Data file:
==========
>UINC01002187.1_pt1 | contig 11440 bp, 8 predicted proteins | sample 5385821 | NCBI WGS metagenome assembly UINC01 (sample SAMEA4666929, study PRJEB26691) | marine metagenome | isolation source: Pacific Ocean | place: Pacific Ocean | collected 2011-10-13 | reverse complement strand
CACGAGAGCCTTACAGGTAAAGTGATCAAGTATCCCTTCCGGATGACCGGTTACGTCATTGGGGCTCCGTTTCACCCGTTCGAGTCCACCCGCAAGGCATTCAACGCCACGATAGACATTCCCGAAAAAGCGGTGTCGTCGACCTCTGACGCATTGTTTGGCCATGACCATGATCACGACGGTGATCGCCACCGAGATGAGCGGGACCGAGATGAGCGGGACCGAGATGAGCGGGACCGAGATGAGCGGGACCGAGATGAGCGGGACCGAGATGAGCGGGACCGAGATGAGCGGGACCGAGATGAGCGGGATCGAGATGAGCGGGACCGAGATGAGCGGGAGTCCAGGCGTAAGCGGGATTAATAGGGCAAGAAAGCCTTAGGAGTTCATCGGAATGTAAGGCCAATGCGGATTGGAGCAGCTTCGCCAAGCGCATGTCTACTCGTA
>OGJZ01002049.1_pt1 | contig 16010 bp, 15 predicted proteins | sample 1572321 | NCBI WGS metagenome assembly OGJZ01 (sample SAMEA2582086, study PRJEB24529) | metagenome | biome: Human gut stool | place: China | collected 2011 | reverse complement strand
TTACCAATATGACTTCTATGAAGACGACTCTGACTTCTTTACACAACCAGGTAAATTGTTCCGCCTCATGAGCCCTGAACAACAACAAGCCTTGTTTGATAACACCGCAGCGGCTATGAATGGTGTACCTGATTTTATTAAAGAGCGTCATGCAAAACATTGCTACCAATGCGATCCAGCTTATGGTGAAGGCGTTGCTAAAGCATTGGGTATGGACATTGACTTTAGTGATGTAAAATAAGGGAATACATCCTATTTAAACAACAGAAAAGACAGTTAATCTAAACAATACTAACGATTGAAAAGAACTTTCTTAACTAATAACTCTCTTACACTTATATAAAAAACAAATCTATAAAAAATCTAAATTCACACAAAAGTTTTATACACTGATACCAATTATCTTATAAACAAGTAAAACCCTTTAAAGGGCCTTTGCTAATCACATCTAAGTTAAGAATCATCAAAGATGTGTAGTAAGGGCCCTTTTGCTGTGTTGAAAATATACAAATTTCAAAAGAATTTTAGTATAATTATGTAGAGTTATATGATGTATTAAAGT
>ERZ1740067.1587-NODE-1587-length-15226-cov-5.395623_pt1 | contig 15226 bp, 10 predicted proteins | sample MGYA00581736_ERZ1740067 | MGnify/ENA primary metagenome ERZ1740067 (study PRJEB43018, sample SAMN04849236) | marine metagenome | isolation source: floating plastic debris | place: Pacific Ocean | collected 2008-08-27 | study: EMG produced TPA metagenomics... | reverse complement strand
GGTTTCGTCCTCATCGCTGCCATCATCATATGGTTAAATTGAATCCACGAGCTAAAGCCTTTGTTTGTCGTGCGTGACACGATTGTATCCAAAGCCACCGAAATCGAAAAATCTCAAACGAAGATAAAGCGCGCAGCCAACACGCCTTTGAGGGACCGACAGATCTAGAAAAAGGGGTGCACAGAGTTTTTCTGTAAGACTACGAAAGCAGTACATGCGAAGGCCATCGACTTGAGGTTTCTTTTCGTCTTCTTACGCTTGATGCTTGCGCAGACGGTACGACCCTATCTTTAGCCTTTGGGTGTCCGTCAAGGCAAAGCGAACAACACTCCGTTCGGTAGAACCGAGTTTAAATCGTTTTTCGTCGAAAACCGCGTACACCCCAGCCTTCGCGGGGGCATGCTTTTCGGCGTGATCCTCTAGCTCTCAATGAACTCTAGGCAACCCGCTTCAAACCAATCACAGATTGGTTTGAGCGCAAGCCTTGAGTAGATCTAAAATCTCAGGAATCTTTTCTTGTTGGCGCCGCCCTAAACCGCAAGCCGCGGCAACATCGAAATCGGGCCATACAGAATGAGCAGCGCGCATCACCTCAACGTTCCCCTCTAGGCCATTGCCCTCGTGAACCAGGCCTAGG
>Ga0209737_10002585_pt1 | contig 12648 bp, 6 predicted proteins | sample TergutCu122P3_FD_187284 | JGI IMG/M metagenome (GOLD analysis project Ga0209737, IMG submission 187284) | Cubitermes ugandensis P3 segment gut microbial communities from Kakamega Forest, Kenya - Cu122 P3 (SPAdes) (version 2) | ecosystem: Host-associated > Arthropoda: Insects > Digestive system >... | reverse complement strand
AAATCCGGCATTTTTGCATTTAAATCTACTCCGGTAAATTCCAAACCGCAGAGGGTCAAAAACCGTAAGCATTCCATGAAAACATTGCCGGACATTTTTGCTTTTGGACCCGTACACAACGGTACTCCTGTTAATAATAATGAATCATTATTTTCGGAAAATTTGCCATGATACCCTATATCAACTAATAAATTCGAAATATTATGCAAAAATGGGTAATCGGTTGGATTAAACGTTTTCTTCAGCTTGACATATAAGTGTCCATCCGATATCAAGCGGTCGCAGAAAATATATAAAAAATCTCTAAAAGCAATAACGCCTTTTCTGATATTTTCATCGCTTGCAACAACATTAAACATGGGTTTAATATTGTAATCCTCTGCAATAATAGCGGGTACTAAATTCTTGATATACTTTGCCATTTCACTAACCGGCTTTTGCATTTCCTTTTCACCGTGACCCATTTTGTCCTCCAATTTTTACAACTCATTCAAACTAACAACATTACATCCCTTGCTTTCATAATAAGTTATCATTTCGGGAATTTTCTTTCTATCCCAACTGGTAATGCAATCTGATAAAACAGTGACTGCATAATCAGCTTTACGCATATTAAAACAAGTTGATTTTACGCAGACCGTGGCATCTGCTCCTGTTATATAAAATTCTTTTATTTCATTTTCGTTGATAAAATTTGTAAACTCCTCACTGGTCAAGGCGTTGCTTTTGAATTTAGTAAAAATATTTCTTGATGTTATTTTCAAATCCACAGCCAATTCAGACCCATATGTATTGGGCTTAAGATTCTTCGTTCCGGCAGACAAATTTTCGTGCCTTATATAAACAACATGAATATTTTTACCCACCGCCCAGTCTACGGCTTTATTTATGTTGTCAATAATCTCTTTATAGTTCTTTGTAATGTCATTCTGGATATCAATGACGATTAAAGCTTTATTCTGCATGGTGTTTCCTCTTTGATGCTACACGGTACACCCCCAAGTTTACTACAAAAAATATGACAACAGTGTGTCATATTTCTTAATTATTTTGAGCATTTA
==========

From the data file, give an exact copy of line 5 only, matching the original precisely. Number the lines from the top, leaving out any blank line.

>ERZ1740067.1587-NODE-1587-length-15226-cov-5.395623_pt1 | contig 15226 bp, 10 predicted proteins | sample MGYA00581736_ERZ1740067 | MGnify/ENA primary metagenome ERZ1740067 (study PRJEB43018, sample SAMN04849236) | marine metagenome | isolation source: floating plastic debris | place: Pacific Ocean | collected 2008-08-27 | study: EMG produced TPA metagenomics... | reverse complement strand